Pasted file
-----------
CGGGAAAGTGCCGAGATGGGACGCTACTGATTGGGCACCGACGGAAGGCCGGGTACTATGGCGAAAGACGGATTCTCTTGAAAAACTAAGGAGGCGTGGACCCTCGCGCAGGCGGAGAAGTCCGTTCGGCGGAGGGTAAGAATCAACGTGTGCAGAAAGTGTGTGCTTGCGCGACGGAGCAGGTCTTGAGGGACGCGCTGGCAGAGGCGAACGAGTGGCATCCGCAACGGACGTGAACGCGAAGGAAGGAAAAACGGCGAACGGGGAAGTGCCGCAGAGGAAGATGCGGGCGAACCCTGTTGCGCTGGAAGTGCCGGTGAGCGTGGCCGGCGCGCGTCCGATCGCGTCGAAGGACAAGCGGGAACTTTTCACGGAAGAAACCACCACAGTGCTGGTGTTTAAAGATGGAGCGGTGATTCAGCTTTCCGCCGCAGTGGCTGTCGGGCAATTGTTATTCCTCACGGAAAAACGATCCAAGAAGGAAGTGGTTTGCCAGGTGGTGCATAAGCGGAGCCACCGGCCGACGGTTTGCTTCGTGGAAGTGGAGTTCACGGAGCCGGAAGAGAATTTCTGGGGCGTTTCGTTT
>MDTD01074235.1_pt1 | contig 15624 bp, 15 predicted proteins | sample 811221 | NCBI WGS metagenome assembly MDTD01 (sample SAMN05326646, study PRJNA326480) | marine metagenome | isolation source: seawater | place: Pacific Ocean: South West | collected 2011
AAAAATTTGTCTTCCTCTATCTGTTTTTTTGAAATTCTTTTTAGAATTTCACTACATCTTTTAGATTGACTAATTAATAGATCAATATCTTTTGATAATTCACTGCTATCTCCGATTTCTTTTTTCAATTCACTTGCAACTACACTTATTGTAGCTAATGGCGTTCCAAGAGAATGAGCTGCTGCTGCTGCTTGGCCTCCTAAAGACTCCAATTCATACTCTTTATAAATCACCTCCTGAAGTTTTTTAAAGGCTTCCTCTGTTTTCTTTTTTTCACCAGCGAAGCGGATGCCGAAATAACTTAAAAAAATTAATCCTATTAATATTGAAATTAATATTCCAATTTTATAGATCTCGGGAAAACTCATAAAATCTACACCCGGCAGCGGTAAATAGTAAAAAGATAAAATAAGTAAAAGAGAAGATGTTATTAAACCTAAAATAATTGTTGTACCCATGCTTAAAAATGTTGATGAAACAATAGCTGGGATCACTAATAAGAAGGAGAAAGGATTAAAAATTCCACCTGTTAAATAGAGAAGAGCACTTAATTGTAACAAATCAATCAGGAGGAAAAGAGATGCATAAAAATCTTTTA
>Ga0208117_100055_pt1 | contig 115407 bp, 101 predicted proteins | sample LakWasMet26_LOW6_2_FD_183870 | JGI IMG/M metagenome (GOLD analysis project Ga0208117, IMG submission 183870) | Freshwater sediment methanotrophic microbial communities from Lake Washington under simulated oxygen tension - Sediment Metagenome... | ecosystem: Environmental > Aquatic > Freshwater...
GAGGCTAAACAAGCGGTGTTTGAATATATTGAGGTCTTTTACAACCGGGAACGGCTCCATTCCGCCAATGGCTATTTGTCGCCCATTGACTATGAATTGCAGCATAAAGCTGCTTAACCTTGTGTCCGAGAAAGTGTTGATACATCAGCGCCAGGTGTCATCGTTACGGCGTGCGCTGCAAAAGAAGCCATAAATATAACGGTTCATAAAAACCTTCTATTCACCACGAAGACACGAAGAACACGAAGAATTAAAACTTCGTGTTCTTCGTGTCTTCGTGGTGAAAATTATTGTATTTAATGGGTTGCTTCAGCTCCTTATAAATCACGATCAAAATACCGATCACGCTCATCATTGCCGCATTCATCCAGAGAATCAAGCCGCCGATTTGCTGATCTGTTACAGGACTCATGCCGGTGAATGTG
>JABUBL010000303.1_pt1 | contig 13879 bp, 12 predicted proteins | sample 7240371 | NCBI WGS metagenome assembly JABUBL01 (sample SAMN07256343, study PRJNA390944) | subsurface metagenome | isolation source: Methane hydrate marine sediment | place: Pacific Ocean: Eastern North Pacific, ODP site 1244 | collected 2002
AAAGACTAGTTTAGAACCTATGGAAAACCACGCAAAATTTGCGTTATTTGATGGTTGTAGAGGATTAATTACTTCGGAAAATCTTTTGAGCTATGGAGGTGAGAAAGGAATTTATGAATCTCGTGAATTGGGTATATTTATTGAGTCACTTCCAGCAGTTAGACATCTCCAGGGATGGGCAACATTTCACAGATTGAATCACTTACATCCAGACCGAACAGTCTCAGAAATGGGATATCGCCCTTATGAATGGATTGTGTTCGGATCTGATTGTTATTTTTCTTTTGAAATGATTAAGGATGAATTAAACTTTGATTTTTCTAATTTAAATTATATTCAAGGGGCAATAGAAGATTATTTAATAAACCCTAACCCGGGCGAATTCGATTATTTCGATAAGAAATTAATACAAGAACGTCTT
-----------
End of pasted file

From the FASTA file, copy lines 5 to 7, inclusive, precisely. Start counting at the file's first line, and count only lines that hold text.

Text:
GAGGCTAAACAAGCGGTGTTTGAATATATTGAGGTCTTTTACAACCGGGAACGGCTCCATTCCGCCAATGGCTATTTGTCGCCCATTGACTATGAATTGCAGCATAAAGCTGCTTAACCTTGTGTCCGAGAAAGTGTTGATACATCAGCGCCAGGTGTCATCGTTACGGCGTGCGCTGCAAAAGAAGCCATAAATATAACGGTTCATAAAAACCTTCTATTCACCACGAAGACACGAAGAACACGAAGAATTAAAACTTCGTGTTCTTCGTGTCTTCGTGGTGAAAATTATTGTATTTAATGGGTTGCTTCAGCTCCTTATAAATCACGATCAAAATACCGATCACGCTCATCATTGCCGCATTCATCCAGAGAATCAAGCCGCCGATTTGCTGATCTGTTACAGGACTCATGCCGGTGAATGTG
>JABUBL010000303.1_pt1 | contig 13879 bp, 12 predicted proteins | sample 7240371 | NCBI WGS metagenome assembly JABUBL01 (sample SAMN07256343, study PRJNA390944) | subsurface metagenome | isolation source: Methane hydrate marine sediment | place: Pacific Ocean: Eastern North Pacific, ODP site 1244 | collected 2002
AAAGACTAGTTTAGAACCTATGGAAAACCACGCAAAATTTGCGTTATTTGATGGTTGTAGAGGATTAATTACTTCGGAAAATCTTTTGAGCTATGGAGGTGAGAAAGGAATTTATGAATCTCGTGAATTGGGTATATTTATTGAGTCACTTCCAGCAGTTAGACATCTCCAGGGATGGGCAACATTTCACAGATTGAATCACTTACATCCAGACCGAACAGTCTCAGAAATGGGATATCGCCCTTATGAATGGATTGTGTTCGGATCTGATTGTTATTTTTCTTTTGAAATGATTAAGGATGAATTAAACTTTGATTTTTCTAATTTAAATTATATTCAAGGGGCAATAGAAGATTATTTAATAAACCCTAACCCGGGCGAATTCGATTATTTCGATAAGAAATTAATACAAGAACGTCTT